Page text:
A wise Asian mentor to a typically Caucasian character.
The Magical Asian, like the Magical Negro or Magical Native American, exists to dispense lessons to Caucasian characters using the wisdom of his people. He (and it's almost always a he) will usually be a martial arts master, a practitioner of traditional Asian medicine, or a sage of some Eastern religion. If he is not explicitly supernatural, he will often be so highly skilled in his art that it will appear superhuman. Martial artists will be impossibly good fighters, the medicine-men will be able to easily diagnose and cure any illness (bonus points if he mentions chi or chakra), and the sage will be enlightened with some kind of supernatural intuition. Expect at least one scene of them meditating, growing bonsai trees or engaging in any other blatantly non-Western activity.
Their appearance almost always includes a beard, often long, as well as hairstyles and clothing typical of their respective culture, with bonus points added if theclothing is in fact some kind of ancient, traditional attire. They will often talk in You No Take Candle fashion, commonly with a heavy accent, and quote proverbs and Koans attributed to Confucius, Laozi, Buddha, or some other famous Asian sage.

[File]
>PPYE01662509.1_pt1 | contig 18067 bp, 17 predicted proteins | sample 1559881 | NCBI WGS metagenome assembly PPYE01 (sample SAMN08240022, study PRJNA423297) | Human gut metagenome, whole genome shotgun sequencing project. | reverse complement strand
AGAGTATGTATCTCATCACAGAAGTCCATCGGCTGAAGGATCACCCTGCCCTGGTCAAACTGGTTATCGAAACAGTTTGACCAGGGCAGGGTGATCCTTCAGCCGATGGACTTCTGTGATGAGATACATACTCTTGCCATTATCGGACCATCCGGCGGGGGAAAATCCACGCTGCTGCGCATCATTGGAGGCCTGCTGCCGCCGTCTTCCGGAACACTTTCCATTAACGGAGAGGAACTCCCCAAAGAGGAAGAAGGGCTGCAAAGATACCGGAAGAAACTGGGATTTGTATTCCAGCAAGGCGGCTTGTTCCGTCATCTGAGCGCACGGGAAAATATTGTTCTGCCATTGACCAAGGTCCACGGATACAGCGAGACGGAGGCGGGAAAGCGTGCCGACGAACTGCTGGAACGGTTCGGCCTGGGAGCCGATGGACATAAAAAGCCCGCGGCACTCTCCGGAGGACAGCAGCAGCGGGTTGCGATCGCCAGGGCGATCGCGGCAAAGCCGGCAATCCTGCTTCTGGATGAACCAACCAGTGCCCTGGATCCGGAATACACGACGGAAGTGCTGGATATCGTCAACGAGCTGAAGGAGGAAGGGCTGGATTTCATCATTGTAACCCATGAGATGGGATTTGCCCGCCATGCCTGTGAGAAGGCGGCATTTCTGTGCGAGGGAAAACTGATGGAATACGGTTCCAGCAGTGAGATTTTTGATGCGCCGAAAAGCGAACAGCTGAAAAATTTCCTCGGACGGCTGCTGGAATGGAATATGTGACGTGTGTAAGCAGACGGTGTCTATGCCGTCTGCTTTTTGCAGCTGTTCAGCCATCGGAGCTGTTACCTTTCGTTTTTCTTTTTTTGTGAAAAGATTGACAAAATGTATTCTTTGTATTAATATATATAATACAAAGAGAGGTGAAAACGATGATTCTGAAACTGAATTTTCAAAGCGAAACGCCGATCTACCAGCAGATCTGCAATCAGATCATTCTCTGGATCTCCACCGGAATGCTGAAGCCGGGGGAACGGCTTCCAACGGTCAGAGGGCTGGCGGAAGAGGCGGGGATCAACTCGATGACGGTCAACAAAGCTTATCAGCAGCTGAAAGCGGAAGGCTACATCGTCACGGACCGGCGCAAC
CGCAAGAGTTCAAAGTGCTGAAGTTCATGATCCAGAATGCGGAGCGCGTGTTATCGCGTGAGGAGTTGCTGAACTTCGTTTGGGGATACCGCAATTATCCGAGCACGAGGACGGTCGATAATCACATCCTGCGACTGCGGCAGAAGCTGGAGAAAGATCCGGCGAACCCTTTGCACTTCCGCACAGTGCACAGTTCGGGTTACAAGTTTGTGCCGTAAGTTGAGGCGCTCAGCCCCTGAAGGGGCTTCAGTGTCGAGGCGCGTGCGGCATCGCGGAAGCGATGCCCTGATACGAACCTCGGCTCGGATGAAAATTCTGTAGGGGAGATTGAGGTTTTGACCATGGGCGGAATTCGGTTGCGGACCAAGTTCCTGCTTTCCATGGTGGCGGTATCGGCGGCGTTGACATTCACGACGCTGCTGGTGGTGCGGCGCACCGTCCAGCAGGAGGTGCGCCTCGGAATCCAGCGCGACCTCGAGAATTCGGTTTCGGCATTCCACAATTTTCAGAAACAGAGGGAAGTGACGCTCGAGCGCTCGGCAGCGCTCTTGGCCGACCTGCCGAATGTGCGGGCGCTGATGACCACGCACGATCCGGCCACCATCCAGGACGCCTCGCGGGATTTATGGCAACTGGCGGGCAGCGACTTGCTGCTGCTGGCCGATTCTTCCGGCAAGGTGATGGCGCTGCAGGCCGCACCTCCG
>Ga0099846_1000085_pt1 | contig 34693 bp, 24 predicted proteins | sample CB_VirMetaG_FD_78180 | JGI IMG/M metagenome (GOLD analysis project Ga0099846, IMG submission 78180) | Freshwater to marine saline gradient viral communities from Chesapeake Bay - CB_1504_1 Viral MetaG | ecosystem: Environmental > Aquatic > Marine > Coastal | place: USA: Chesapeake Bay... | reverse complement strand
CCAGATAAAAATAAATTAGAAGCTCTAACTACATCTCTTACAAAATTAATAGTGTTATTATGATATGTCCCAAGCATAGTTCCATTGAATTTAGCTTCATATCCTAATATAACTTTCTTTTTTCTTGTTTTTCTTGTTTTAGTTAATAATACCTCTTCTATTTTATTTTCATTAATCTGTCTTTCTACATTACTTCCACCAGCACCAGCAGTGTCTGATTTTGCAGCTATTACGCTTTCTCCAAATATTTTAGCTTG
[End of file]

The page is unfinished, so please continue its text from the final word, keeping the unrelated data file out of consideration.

Unlike the Magical Negro, the Magical Asian is not always nice to his Caucasian protégé. It is common for the Magical Asian to put his student through a number of demeaning and seemingly pointless tasks. However, it always turns out that there is a purpose to these tasks that helps get his lesson across, with Mr. Miyagi's famous "Wax On, Wax Off" routine being one of the best known examples. They also frequently have a habit of slapping their disciples with a hand, a stick, or a sandal, either to punish them for some misdemeanor or to lead them to enlightenment through an unexpected sensation. These tendencies are possibly related to Asian Rudeness.
Contrast with the Yellow Peril, who shares many of these traits (Asian, old, knowledgeable, thick accent, droopy moustache and antique dress sense) but is evil and hence comes off as much more racially and culturally offensive (as opposed to the Magical Asian trope, which can seem clichéd and clueless but tends to at least be well-intentioned).
- Inverted in My Hero Academia. All Might swears in English, has his named-moves named after American states, and is generally a caricature of an American. He serves as the mentor figure for the protagonist, even calling his training routine the "American Dream Plan". Despite this, it is shown that All Might is actually Japanese, having the name Yagi Toshinori.
- Bongchim Na in The God of High School is Korean like the rest of the cast, but has the stereotypical Wizard Beard and a mastery of traditional Asian medicine that earned him the title of "Divine Doctor". He takes on Mori as an apprentice and teaches him how to use the body's pressure points to enhance his martial arts and heal injuries.